What are Social Technologies?

by | Sep 14, 2021 | Ecocentro Ipec, Ethics, Natural Building, Permaculture, Sustainable Living | 0 comments

In the late 1960s, Dr E. F. Shumacher, author of Small Is Beautiful, introduced the concept of appropriate technology. The famous introduction of this concept has had a significant impact on current thinking in development. Appropriate technology became better known in 1973, during the global oil crisis and the strengthening of ecological movements in the 1970s. Schumacher stipulated that solutions to world problems would need to incorporate four qualities: small size, simplicity, economics, costs and peace.

Precisely what constitutes appropriate technology in specific cases is a matter of debate. Still, theorists generally use the term to question high technology and excessive mechanisation, human displacement, resource depletion, or increased pollution associated with unmodified industrialisation. On the other hand, many environmentalists believe that appropriate technologies can help protect the environment, are less polluting, use resources sustainably, recycle their waste and products more and deal with waste more acceptably than the technologies they replace.

Social Technology 

Social technology was coined to refer to technologies appropriate to the environment and the culture it intends to support. Social technology comprises applicable products, techniques or methodologies developed in interaction with the community that represent effective solutions for social transformation. Social technologies are particularly suited to Developing Nations and underdeveloped rural areas of developed countries. There is a lack of resources and skilled labour to operate and maintain high technology. In practice, it is often described as the way to effectively use the most straightforward and practical level of technology in all areas of a sustainability culture to achieve the desired purpose at a specific location.

Social technologies at Ecocentre IPEC

The Ecocentro IPEC has the mission of experimenting, modifying and disseminating social technologies for the Brazilian reality. Here are some of the social technologies that have been tried and tested and can today be found in many Brazilian states.

Composting toilet

What becomes the biggest headache in major urban centres at Ecocentro IPEC is transformed into an indispensable resource: human waste.

Through the composting process, human waste is transformed into an excellent quality fertiliser. Composted manure or fertiliser is then used on food forests. In this way, the natural food cycle is maintained, and the organic matter returns to the soil humus. 

Composting toilets

Composting toilet at Ecocentro IPEC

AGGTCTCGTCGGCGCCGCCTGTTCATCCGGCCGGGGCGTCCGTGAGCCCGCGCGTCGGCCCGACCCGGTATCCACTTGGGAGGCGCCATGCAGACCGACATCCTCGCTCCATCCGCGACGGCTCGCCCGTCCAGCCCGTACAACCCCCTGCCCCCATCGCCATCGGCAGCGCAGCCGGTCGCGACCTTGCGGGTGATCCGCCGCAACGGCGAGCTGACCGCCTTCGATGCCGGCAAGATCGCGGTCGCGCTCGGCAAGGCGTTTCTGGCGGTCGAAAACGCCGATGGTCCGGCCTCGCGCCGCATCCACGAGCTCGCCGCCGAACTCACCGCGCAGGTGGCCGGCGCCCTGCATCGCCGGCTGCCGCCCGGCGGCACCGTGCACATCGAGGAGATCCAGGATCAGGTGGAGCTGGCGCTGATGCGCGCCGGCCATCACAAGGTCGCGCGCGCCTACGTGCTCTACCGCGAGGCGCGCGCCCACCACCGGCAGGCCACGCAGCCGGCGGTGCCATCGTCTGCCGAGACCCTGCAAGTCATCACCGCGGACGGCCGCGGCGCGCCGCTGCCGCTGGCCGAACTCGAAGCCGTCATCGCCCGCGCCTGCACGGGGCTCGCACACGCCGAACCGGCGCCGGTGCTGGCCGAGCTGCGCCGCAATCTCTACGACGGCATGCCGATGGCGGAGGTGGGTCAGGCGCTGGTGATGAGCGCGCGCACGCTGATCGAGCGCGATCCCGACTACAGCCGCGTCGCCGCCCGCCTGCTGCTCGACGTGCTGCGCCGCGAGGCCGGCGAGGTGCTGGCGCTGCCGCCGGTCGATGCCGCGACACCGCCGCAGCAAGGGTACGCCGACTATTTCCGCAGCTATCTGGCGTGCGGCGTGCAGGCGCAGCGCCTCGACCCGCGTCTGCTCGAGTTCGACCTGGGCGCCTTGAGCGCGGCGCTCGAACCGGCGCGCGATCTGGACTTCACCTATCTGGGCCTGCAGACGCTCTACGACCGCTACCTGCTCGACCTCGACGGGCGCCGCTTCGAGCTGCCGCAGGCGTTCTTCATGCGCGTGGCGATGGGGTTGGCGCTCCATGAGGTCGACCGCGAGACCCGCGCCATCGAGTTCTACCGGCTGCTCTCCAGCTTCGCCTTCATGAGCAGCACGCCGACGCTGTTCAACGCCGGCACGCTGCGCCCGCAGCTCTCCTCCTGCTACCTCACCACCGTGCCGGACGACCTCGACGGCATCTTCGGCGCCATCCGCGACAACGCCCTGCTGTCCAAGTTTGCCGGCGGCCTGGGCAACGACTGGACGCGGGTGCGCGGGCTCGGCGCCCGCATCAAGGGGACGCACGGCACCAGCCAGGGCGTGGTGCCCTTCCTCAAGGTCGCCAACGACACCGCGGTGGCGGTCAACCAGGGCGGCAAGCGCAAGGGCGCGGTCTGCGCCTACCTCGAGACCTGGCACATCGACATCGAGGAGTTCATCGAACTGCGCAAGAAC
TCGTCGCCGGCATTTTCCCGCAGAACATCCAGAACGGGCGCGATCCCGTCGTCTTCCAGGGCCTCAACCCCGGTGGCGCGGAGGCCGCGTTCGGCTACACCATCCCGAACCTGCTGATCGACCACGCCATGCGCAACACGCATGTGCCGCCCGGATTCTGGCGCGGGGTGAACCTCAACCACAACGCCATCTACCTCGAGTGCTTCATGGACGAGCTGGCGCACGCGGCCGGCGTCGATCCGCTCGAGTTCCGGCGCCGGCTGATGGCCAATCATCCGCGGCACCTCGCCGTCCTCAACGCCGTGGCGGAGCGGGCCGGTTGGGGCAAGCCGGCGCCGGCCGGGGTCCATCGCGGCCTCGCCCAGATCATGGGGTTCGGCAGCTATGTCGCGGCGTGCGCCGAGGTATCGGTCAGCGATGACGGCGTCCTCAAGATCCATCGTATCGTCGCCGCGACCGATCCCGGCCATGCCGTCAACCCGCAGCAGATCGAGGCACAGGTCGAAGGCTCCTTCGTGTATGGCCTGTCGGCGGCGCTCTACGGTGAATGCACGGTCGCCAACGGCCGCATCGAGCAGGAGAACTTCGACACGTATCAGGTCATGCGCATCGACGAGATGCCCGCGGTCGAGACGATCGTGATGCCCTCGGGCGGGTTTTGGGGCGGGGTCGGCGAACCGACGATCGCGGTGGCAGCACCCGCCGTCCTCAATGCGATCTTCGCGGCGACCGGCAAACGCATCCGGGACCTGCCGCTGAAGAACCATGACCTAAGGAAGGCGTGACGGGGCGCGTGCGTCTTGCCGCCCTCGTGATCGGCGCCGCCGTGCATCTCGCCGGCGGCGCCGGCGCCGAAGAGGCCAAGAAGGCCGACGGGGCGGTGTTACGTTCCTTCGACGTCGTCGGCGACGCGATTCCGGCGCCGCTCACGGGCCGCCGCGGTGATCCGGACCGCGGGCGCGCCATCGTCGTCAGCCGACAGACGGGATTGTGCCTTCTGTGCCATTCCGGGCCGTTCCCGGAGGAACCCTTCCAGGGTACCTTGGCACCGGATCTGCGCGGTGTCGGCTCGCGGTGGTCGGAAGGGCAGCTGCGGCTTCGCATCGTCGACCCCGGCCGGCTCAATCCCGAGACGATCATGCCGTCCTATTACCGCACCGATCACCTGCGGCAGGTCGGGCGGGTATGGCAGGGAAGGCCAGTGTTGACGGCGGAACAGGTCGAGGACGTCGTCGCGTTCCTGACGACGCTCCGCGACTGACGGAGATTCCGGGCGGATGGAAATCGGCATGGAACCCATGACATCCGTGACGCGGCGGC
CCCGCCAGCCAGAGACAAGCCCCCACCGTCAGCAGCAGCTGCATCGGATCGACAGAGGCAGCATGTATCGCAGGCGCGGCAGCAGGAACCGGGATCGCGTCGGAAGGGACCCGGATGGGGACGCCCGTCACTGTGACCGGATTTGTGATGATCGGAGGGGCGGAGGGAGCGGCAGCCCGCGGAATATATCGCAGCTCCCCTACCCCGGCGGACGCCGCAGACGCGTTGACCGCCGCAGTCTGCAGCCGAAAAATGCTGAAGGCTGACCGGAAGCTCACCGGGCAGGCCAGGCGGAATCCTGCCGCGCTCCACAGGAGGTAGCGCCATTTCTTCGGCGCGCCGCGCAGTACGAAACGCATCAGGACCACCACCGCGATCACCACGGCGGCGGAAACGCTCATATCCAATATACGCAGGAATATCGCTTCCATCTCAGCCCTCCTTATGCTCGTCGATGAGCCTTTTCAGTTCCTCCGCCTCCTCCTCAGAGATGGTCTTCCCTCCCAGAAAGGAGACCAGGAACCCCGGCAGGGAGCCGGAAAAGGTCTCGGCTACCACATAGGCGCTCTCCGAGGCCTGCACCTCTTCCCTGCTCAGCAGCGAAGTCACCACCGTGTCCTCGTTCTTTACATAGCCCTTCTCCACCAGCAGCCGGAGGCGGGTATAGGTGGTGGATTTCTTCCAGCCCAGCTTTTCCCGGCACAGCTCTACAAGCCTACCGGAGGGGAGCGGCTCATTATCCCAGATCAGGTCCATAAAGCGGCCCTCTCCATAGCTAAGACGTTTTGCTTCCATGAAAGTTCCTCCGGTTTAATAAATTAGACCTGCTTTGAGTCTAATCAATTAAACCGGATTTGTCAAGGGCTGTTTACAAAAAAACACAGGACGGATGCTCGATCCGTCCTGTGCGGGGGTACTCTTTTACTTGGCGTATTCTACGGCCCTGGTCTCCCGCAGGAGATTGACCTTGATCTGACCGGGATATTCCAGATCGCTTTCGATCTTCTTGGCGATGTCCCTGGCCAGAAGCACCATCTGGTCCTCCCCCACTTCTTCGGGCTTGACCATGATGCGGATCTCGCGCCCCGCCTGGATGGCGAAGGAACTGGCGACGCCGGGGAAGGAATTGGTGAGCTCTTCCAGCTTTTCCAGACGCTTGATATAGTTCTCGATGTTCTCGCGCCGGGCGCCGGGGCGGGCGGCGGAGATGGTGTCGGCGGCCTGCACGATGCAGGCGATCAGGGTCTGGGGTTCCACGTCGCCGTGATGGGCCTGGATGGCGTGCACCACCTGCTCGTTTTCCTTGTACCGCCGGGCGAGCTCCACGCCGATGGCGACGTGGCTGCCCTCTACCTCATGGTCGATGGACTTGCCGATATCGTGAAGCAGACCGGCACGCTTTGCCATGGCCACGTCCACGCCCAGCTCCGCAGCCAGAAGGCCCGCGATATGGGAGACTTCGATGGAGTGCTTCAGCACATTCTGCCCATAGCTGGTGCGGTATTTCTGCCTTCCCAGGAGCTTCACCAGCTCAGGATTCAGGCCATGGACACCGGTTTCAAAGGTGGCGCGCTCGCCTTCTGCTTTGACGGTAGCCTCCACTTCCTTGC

Andre Soares from Ecocentro IPEC has taken toilets to festivals such as Boom Festival Portugal, Strawberry Fields Festival in Australia, Burning Man Festival and Global Eclipse Festival in the USA. And the public loves them!

Awarded Social Technology 2005 – Banco do Brasil Foundation


At Ecocentro IPEC, you’ll find one of the most significant superadobe buildings in the southern hemisphere. Our industrial kitchen was made from this social technology. Nowadays, this technology is being used throughout Brazil, from community kitchens to green homes, schools and parks.


Superadobe at Ecocentro IPEC

Awarded Social Technology 2005 – Banco do Brasil Foundation

Water Tanks

With so many people without access to safe drinking water in Brazil, making water tanks makes social and economic sense.
Ferrocement tanks can contain from 5,000 to 100,000 litres of water. The ferrocement technique is an efficient and inexpensive way to build reservoirs, ponds or ponds, with applications ranging from storage to treatment through aquaculture.

Water tank ferrocement

Water tank

Awarded Social Technology 2005 – Banco do Brasil Foundation

Low cost solar heater

The low-cost solar heater was developed by the NGO “Society of the Sun”. It is quick and straightforward to assemble and cost low enough for families.

The collectors are made of PVC lining boards in the simple model, easily found and commonly used in office partitions. Each collector can heat 80 to 100 litres of water per day at a temperature of around 60ºC.
The hot water reservoir must be heat-insulated with some insulating material, such as straw, sawdust, mattresses, cardboard, bubble wrap. It can be made from any of the types of reservoirs found on the market.


Many challenges in today’s world seek to discourage people from their idealism and hope for the future. However, by developing a sense of unity between people and systems, people can reflect and act to shape the local and global community.
As citizens in a globalised nation, we can encourage problem-solving to encourage people to recognise solutions for a sustainable future.

If you would like to introduce the topic of Social Technologies and Global Justice into your curriculum, see pages 223 to 251 of Planet Schooling – How to create a permaculture living laboratory in your backyard.


Leave a Reply

Latest Articles

Permaculture skills, stories, how-to guides & inspiration – for living like it matters.

Sustainable Solutions Series launched

Sustainable Solutions Series launched

The Sustainable Solution Series now has grown to six ebooks. The series is practical-based, with many recipes, DIY and tips. The booklets were first published in Brazil at the Ecocentro IPEC, a living and learning community that incorporates alternatives of...

How to make a rocket stove

How to make a rocket stove

The name is as exciting as the product, rocket stove! A perfect addition to your permaculture living laboratory. Rocket stoves are an excellent way to teach children about fire, energy, and survival skills. A rocket stove is different from other stoves as it uses less...

Become More Resilient

Permaculture, Homesteading, Natural Construction & More